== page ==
I only need to think about this year and the next step in my writing career, the launch of my own small press – Aia Publishing – and the creation of more stories.

So, watch this space for publishing announcements and more thoughts about my writing and the writing process.

Today’s post was inspired by the “projects” prompt in the Merry-Go-Round Blog Tour, an ongoing tour where you, the reader, travel around the world from author’s blog to author’s blog. We have all sorts of writers at all stages in their writing career, so there’s something for everyone to enjoy.

If you want to get to know nearly twenty other writers and find out what’s on their nightstand, check out the rest of the tour! Up next: Nancy Bridenthrall.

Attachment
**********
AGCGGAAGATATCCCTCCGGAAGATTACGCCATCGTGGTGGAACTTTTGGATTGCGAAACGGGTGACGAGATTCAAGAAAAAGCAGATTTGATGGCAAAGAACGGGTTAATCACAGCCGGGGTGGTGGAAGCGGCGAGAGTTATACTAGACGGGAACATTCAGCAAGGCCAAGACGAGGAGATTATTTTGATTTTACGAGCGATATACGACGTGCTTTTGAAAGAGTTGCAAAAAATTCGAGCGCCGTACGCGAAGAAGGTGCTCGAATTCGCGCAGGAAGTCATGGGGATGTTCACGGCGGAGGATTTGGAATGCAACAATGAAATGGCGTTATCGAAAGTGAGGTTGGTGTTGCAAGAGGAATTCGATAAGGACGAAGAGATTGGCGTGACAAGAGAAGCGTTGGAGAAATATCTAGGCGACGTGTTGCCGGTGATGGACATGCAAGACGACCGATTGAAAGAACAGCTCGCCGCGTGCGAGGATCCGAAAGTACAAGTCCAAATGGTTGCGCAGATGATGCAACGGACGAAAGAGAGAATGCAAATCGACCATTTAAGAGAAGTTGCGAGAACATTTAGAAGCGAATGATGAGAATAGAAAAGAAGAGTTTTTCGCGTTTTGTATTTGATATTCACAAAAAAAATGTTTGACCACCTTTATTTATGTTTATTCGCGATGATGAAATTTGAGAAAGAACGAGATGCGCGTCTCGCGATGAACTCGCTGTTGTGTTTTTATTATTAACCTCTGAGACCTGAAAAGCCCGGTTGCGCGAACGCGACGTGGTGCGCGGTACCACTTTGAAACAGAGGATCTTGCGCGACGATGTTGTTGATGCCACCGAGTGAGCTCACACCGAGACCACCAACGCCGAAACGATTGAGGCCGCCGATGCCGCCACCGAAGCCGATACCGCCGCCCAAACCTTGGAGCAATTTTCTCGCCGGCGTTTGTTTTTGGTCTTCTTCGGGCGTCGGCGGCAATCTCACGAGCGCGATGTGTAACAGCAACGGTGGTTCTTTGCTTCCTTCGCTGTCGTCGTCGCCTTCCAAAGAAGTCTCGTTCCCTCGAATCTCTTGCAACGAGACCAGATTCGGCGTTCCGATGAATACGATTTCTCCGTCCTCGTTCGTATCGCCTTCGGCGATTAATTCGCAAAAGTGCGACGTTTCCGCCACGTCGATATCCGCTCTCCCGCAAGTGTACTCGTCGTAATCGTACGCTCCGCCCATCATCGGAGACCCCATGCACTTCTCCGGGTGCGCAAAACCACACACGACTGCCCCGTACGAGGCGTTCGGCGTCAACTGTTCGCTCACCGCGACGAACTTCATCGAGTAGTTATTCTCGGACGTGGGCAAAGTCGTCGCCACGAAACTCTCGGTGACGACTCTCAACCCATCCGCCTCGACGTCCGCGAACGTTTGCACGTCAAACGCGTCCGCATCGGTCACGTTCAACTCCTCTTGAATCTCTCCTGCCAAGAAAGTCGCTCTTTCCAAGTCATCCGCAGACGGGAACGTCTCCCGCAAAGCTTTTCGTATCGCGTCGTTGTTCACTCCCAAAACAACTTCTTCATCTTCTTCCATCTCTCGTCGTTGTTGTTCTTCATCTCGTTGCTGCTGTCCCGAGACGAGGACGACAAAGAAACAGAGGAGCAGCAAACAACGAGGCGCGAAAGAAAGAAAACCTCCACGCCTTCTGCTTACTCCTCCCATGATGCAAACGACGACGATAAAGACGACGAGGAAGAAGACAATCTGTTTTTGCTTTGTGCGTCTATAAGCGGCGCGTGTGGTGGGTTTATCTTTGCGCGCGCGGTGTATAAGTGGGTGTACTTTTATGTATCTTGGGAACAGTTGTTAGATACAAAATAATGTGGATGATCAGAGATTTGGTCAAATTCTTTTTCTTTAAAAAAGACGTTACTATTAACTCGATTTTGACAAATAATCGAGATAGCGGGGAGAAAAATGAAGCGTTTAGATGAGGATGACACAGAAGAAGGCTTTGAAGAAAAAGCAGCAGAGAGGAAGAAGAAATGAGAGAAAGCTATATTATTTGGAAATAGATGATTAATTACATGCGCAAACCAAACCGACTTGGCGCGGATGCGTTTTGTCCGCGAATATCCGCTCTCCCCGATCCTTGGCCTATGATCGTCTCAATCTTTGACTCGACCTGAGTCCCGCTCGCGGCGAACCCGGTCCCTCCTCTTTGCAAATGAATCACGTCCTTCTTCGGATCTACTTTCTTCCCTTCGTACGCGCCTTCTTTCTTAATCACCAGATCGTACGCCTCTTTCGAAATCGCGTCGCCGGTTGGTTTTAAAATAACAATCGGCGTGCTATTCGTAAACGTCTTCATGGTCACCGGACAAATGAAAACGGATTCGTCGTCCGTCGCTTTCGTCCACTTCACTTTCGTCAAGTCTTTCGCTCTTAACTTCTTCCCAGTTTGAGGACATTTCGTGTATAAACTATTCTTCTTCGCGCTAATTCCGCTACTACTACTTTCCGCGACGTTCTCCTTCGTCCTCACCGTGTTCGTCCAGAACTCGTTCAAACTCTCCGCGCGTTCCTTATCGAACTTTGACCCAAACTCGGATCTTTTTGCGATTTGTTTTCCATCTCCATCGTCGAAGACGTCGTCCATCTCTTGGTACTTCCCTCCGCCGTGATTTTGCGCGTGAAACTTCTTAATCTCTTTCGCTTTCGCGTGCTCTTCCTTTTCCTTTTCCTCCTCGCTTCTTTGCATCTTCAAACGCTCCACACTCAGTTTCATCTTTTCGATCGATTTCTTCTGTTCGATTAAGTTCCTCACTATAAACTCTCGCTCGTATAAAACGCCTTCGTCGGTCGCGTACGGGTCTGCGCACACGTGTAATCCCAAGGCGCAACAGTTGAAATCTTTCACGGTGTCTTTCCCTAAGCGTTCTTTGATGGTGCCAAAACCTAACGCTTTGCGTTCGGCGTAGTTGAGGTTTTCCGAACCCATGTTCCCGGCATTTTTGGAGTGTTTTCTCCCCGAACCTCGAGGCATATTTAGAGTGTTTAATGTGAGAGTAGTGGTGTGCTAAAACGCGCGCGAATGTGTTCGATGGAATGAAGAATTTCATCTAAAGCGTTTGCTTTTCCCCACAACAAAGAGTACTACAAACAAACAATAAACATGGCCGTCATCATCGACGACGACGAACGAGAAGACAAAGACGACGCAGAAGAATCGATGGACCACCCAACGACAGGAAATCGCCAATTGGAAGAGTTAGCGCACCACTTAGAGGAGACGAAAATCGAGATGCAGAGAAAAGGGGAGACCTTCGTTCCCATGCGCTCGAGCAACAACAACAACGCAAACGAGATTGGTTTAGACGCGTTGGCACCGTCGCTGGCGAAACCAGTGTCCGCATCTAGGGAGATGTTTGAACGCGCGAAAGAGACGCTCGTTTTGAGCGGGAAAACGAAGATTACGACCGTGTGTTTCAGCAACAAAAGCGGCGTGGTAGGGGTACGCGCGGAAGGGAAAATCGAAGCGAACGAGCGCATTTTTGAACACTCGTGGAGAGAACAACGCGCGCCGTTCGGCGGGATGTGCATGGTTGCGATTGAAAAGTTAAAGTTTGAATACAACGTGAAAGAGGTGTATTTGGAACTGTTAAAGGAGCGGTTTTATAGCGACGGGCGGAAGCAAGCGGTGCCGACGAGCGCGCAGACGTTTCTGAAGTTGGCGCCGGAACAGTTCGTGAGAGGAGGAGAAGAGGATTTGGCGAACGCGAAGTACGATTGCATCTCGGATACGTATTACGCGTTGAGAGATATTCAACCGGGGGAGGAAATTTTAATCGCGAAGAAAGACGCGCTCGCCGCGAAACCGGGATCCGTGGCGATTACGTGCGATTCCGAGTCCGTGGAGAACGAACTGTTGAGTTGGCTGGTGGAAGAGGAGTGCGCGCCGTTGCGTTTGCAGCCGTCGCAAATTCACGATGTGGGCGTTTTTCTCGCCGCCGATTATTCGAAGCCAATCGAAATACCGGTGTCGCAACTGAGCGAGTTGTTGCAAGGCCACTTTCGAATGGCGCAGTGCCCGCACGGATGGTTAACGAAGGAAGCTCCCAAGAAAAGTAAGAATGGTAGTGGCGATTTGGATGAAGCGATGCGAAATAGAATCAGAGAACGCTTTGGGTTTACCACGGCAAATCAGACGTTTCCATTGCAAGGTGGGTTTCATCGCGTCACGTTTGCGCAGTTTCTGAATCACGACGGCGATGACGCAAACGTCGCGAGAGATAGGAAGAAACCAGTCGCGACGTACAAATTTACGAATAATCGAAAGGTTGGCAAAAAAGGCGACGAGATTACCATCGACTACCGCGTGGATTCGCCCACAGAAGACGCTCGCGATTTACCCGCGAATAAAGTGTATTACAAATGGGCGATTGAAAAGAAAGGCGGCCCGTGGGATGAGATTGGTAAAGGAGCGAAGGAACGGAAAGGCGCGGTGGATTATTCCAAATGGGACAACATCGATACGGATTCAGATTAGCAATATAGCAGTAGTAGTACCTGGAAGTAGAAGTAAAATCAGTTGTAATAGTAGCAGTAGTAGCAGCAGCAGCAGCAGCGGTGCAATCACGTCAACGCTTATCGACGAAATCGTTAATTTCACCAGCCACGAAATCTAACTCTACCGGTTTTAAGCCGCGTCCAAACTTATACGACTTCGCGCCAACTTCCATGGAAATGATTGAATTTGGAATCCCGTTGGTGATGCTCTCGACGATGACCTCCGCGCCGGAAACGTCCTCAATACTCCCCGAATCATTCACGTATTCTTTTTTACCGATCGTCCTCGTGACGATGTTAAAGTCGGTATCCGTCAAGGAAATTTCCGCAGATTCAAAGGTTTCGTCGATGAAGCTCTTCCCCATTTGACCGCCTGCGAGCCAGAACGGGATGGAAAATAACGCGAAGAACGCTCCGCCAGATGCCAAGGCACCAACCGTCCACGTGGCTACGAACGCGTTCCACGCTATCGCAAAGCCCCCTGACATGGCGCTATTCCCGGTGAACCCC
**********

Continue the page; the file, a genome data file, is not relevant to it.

Posted by on January 14, 2013 in General Babblery, Indie Publishing


Deadlines? Deadlines? What are deadlines?

In all my various jobs, I have always had deadlines of one sort or another, and of course at university I had monthly deadlines. Since I am not a traditionally published writer, I have never had to deal with external deadlines when it comes to my writing.

To get anything done, therefore, I have to apply self-imposed deadlines. There is a small problem with them, however. They are self-imposed. Which means they can be missed without any sort of negative consequence. Yes, my writing suffers and my future writing career suffers, but there are no immediate concrete negative effects.

Even asking friends to help me be accountable doesn’t mean anything. They aren’t going to punish me if I don’t follow through. In fact, they won’t even care that much because my lack of writing has no impact on their lives. It’s just not important.